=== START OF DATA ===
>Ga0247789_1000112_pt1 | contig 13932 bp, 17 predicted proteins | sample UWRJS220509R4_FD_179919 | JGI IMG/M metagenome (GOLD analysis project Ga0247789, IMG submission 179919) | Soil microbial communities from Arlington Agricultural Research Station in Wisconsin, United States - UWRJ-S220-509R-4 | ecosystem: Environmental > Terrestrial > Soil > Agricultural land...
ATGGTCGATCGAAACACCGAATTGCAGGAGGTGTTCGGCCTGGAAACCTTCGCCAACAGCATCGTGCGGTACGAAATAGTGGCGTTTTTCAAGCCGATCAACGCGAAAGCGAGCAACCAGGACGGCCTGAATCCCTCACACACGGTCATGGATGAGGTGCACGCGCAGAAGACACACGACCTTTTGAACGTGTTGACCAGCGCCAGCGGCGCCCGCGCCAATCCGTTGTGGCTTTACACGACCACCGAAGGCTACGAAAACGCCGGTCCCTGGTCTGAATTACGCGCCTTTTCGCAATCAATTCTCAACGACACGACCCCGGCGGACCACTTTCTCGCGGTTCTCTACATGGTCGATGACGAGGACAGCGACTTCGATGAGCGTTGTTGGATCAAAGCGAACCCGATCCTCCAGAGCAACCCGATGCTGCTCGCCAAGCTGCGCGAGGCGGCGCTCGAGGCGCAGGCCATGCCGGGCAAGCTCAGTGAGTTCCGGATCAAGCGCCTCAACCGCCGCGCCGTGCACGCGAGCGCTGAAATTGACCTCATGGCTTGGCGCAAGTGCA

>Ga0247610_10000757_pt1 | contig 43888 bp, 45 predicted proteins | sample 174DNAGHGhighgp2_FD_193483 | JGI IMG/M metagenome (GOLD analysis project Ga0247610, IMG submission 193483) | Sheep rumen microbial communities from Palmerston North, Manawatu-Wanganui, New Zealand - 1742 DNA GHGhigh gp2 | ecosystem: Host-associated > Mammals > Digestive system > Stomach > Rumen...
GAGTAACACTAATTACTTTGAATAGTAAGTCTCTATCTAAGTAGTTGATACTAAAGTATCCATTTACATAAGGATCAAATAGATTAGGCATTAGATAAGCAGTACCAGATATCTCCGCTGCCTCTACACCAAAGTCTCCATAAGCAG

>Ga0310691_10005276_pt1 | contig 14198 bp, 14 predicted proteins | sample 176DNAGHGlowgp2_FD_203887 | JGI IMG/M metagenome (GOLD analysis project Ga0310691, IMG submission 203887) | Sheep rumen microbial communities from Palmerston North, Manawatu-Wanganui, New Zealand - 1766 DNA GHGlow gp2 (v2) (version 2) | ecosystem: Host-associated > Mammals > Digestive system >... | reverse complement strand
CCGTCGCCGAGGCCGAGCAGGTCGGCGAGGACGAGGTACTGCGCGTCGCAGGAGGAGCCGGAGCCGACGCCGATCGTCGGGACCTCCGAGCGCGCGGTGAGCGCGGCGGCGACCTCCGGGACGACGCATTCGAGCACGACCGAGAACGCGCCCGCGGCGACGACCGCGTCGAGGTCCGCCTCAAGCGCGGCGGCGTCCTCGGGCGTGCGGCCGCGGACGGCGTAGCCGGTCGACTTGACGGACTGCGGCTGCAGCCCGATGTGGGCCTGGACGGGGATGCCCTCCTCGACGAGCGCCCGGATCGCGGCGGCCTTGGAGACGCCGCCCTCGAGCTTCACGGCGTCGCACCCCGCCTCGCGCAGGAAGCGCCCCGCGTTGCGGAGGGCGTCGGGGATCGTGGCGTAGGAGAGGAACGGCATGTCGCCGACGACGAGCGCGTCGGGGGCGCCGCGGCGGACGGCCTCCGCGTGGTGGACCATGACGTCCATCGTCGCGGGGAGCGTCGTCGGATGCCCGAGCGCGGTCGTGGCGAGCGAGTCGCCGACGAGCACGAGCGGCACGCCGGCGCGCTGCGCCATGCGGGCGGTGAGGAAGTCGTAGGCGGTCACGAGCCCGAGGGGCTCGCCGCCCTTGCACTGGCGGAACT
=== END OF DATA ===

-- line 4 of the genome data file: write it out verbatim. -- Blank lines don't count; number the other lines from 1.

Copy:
GAGTAACACTAATTACTTTGAATAGTAAGTCTCTATCTAAGTAGTTGATACTAAAGTATCCATTTACATAAGGATCAAATAGATTAGGCATTAGATAAGCAGTACCAGATATCTCCGCTGCCTCTACACCAAAGTCTCCATAAGCAG